Frontline - Mustard comedy magazine

Cult Corner


This Australian satire of a current affairs TV show has pathos as well as bite.

Frontline (known as Breaking News in the USA due to their documentary series of the same name) is an award-winning Australian satire set behind the scenes of a fictional current affairs TV show, where back-biting, corruption and hypocrisy are rife.

As a 1990s parody of behind-the-scenes journalism, there are obvious comparisons to the UK's Drop The Dead Donkey. But it actually skews closer in tone to Larry Sanders; each deals with office politics, double standards and egocentric presenters, and each is blissfully free of a laugh-track.

The star of the fictional Frontline is self-obsessed anchor Mike Moore, who sees himself a cutting-edge investigative reporter, although his job essentially requires him to read the autocue and say "hmmm" authoritatively at the end of other journalists' broadcasts.

The reporters are just as bad, stopping at nothing to get ratings and maintain their status; from good old-fashioned foot-in-the-door bullying interviews to hidden cameras and chequebook journalism. Meanwhile, all the real work is being done back in the office by their long-suffering production staff. However, the show treats them as human beings who we can feel some sympathy for despite their flaws.

The use of a real office as the set, the hand-held camerawork and naturalistic acting and writing all help create a world we can believe in. It's a mockumentary style we've since seen in The Office and which was influenced by Christopher Guest's films. Indeed, Guest's regular collaborator Harry Shearer (of Spinal Tap and Simpsons fame) turned down a spot on Seinfeld to appear in a Frontline episode as a pretentious Californian management consultant/feng shui expert.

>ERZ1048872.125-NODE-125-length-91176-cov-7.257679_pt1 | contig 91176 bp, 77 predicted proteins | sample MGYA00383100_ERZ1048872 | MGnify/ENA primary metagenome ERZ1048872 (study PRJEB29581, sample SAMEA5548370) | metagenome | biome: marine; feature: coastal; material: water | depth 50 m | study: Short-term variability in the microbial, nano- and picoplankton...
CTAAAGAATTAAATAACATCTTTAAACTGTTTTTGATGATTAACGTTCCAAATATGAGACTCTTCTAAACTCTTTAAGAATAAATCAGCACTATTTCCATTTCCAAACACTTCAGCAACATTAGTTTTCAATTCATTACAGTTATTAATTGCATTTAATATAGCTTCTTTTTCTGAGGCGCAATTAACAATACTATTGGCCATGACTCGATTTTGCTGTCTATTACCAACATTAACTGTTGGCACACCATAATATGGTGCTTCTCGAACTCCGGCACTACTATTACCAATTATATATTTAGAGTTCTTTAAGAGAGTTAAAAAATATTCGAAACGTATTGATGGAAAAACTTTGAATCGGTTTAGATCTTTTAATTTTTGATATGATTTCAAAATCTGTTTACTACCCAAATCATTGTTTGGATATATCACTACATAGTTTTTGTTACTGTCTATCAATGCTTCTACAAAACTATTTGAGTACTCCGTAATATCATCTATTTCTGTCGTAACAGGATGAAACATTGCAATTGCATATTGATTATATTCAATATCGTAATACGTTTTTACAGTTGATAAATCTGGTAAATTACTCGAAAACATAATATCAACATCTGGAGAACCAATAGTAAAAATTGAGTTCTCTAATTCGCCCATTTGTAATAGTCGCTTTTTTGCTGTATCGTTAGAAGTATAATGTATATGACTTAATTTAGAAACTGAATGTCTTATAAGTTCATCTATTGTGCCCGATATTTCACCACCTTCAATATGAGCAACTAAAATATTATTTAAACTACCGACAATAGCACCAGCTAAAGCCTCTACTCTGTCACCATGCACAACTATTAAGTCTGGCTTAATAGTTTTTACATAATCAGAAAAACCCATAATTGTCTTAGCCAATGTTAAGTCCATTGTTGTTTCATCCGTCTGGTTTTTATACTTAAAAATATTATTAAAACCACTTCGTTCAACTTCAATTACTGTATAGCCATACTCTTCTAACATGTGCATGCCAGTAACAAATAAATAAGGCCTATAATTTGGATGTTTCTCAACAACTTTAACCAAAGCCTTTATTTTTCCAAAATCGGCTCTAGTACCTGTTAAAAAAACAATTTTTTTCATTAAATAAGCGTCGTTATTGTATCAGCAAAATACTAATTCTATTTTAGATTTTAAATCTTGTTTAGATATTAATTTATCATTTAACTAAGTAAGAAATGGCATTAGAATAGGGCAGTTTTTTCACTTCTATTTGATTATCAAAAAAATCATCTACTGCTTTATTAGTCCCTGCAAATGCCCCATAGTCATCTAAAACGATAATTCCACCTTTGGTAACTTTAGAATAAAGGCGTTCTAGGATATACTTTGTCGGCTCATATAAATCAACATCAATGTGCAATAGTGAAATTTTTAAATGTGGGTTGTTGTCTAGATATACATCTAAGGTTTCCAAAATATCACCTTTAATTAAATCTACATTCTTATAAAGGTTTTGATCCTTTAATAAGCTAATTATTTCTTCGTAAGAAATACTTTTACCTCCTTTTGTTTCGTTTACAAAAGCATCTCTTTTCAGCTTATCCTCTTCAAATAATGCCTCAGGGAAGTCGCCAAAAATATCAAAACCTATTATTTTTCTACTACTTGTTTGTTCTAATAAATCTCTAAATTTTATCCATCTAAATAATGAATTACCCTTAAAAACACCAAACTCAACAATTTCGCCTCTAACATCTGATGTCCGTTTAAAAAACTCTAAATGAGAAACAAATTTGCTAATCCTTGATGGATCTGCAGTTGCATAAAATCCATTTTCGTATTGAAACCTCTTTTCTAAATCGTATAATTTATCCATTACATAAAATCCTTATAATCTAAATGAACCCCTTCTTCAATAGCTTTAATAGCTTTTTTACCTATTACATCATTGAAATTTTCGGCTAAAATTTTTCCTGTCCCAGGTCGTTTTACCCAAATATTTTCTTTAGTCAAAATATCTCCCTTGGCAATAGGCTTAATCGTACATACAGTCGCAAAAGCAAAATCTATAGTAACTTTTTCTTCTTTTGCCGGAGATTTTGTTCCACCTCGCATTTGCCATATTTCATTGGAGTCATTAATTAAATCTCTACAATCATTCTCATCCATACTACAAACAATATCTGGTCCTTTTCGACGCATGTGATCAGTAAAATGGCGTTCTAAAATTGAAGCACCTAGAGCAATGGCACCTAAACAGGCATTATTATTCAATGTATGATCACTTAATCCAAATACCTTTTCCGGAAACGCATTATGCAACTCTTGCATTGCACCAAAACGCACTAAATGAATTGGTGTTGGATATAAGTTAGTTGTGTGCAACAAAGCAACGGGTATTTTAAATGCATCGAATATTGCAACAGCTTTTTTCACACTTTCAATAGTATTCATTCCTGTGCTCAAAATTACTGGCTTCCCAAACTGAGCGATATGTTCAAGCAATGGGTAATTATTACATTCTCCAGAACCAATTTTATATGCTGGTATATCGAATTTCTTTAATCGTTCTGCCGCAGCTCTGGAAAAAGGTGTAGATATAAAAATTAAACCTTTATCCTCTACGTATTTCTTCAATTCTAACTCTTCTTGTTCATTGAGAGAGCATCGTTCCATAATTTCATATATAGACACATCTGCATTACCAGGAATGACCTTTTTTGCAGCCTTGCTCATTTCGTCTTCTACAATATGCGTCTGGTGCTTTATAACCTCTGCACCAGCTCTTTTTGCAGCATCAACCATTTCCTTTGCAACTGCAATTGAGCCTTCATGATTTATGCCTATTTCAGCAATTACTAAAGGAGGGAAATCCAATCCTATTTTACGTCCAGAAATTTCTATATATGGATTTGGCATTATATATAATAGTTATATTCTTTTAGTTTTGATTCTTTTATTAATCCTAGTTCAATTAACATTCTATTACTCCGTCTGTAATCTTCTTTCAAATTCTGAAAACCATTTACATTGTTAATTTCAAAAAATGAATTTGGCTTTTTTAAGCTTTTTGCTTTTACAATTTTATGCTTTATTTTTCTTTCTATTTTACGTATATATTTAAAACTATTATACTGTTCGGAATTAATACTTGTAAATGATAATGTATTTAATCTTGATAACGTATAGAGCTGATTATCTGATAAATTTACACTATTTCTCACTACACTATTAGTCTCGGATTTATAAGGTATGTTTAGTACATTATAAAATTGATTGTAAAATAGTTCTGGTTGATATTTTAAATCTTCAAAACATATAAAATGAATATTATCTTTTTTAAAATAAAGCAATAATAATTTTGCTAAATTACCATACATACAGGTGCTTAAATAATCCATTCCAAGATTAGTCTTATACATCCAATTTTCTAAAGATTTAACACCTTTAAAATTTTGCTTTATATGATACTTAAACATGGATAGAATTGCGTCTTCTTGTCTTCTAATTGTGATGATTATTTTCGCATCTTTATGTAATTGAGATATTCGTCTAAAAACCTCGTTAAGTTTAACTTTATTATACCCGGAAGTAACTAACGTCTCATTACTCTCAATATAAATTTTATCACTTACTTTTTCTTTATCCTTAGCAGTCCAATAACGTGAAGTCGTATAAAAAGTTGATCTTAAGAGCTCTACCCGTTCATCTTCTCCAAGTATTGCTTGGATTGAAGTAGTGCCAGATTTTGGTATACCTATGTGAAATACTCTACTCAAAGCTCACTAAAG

The Frontline writers' main target is popular media's trivialisation of social and political issues. In many cases, plotlines were based on actual events, and we get to peek behind the curtain at the inner workings of dumbed-down, exploitative TV in all its horrible glory.

Of course, by criticising network TV, Frontline's writers are biting the hand that feeds them. So how did the show avoid getting watered down by real-life TV middle-management? The answer lies in the show's small, close-knit team. Three of the four writers took main roles: Rob Stitch plays Mike Moore, Jane Kennedy is super-bitch reporter Brooke Vandebrook and Santo Cilauro plays Geoff the weatherman, as well as operating the camera on all the scenes his character isn't in. On top of that, the team co-produced, took turns directing and oversaw everything from casting to wardrobe.

Also, the writers came from the background they are satirising, so they know of whereof they speak. They had each spent many years working in current affairs, where viewing figures are everything and the televised 'debates' are manipulated and edited to create confrontation. As one Frontline character puts it: "what's going to keep people watching: a reasoned, measured discussion – or all-out fisticuffs?".

After three series of Frontline, the team moved on to making movies, including The Castle and sleeper hit The Dish, starring Sam Neill which told the true story of the Australian involvement in the moon landings.

~ A.M.

Photo: Actors Jane Kennedy, Rob Stitch, Bruno Lawrence & Tiriel Mora © Frontline productions/ABC


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